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If Los Lobos has learned one thing in nearly four decades together, it’s that playing by the rules is not for them. They tried it for a while, said no thanks, and they’ve been better for it ever since. The twentieth anniversary re-release of the group’s landmark Kiko album serves as a potent reminder of why going rogue was the best thing this legendary American quintet ever did.
“There’s this thing that still happens, this musical thing,” says Louie Pérez, guitarist for the band. “But if you took everything away, even the music, you’d still end up with four guys who were friends and hung out and grew up in the same neighborhood. And you can’t take that friendship away from us.”
“We’re brothers and we all equally recognize that,” says César Rosas, singer for the band. “That’s what keeps us going, knowing that we need to help each other and we need to get through this and we work well together. And we keep it real.”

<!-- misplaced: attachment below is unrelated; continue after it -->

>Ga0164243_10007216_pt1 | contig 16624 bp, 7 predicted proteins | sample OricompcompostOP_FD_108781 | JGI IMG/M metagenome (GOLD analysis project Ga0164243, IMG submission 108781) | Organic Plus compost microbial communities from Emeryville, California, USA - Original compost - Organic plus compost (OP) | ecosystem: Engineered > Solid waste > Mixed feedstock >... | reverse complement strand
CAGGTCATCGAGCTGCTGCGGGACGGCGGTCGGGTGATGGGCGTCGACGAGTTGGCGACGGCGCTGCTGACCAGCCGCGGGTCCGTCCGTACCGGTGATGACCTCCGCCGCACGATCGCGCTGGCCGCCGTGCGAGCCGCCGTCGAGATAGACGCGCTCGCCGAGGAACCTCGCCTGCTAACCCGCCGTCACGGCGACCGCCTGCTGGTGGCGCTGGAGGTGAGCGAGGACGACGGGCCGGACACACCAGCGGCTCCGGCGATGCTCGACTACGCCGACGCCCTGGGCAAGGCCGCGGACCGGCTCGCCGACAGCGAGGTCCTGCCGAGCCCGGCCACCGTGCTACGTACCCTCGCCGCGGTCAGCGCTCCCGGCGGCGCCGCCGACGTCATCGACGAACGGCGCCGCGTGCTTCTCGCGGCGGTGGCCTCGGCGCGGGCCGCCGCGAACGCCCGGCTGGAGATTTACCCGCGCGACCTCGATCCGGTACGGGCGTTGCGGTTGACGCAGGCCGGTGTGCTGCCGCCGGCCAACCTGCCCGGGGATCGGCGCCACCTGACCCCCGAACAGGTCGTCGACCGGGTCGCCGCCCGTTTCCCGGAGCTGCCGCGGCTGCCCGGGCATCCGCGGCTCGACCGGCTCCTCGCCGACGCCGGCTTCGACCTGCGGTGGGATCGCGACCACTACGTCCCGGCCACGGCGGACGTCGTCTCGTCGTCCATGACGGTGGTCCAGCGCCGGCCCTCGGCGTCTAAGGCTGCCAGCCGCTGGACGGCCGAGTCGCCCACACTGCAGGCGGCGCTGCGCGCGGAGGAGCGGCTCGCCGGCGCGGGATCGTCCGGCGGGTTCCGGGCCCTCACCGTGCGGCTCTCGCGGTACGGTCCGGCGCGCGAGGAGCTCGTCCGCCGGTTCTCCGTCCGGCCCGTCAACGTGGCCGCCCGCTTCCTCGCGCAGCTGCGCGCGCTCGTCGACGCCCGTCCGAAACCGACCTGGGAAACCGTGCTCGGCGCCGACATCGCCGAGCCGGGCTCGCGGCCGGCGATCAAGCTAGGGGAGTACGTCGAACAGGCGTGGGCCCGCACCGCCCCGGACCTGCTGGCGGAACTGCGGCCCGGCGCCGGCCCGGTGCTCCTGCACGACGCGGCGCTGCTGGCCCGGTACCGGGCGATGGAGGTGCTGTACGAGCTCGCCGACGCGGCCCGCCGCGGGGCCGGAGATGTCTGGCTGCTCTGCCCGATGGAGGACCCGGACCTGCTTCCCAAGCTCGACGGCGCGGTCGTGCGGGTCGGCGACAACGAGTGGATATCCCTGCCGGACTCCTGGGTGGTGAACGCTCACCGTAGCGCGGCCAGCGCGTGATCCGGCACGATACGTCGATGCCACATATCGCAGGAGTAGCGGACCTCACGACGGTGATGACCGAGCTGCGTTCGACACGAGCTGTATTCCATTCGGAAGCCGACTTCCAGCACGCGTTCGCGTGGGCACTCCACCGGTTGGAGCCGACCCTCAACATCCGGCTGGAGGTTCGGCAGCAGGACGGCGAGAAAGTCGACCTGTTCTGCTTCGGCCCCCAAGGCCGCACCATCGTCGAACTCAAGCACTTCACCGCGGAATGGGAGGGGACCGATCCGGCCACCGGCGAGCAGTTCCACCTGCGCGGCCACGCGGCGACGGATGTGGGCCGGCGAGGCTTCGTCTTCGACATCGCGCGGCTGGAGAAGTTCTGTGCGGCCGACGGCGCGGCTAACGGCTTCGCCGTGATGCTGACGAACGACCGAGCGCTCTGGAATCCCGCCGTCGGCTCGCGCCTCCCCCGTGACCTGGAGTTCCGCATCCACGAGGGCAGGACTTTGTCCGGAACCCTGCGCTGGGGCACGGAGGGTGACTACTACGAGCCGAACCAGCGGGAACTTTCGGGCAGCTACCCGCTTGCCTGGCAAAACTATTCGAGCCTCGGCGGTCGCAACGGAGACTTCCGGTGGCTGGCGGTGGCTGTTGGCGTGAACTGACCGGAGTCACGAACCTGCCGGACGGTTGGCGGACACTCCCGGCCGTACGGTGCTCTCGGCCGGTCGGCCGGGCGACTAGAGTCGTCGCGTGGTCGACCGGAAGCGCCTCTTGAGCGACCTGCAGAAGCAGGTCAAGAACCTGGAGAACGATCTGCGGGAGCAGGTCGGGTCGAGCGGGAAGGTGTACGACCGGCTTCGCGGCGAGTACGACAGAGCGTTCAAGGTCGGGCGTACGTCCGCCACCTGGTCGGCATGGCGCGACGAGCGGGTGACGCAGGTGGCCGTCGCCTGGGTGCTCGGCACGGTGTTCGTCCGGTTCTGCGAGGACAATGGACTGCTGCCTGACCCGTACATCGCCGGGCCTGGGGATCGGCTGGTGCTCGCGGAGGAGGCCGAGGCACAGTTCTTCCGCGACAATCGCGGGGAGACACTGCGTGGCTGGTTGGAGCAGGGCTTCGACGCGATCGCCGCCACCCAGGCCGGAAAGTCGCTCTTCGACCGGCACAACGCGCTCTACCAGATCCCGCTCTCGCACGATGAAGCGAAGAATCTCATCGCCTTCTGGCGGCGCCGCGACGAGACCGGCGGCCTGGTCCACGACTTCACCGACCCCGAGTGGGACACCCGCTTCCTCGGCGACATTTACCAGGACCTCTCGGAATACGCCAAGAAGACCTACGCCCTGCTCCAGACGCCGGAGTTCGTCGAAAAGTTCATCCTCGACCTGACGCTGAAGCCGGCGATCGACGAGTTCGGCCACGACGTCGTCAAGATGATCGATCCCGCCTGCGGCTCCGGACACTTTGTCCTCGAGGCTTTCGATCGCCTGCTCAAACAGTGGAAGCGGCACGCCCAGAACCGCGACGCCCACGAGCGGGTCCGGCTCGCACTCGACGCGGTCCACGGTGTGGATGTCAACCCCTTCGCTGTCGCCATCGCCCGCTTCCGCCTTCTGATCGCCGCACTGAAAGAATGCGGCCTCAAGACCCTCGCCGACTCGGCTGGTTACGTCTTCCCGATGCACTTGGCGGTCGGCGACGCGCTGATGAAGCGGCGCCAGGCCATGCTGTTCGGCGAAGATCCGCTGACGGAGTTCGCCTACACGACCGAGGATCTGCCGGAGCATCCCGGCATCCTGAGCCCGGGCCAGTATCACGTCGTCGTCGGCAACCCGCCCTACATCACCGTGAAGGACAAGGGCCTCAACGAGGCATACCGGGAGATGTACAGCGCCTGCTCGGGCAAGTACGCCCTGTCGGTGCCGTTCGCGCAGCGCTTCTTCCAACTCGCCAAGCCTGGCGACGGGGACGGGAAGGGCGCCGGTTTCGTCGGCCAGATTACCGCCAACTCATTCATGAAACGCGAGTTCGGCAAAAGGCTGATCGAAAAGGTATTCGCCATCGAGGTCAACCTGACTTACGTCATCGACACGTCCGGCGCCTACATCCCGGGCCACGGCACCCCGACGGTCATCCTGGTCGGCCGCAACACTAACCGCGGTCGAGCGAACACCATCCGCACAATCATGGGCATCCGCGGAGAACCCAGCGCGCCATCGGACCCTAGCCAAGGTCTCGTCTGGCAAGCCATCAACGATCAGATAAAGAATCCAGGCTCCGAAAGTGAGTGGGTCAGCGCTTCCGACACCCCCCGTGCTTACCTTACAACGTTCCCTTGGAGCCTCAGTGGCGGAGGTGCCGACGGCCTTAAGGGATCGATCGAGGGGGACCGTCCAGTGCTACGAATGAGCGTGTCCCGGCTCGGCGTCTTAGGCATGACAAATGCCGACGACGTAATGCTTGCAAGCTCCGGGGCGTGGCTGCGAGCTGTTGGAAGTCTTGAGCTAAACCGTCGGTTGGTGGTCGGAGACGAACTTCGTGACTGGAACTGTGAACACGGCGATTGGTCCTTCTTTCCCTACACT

Their debut album was called Just Another Band from East L.A., but they have since repeatedly disproven that title—Los Lobos isn’t “just another” anything. “We’re incredibly lucky,” says Steve Berlin, saxophonist and keyboardist for the band.
From the moment Los Lobos came on the scene in East Los Angeles in 1978, they’ve cemented their reputation as one of the hardest-working bands in America—with both their touring schedule and their willingness to challenge themselves musically.
—San Francisco Chronicle
Over the past 40 years, they have gone from ‘just another band from East L.A.’ into the premier Mexican-American roots rockers, mixing a traditional sound with a punk attitude, most recently earning a well-deserved nomination for a much-vaunted—and much-needed—spot in the Rock and Roll Hall of Fame.
—Red Dirt Report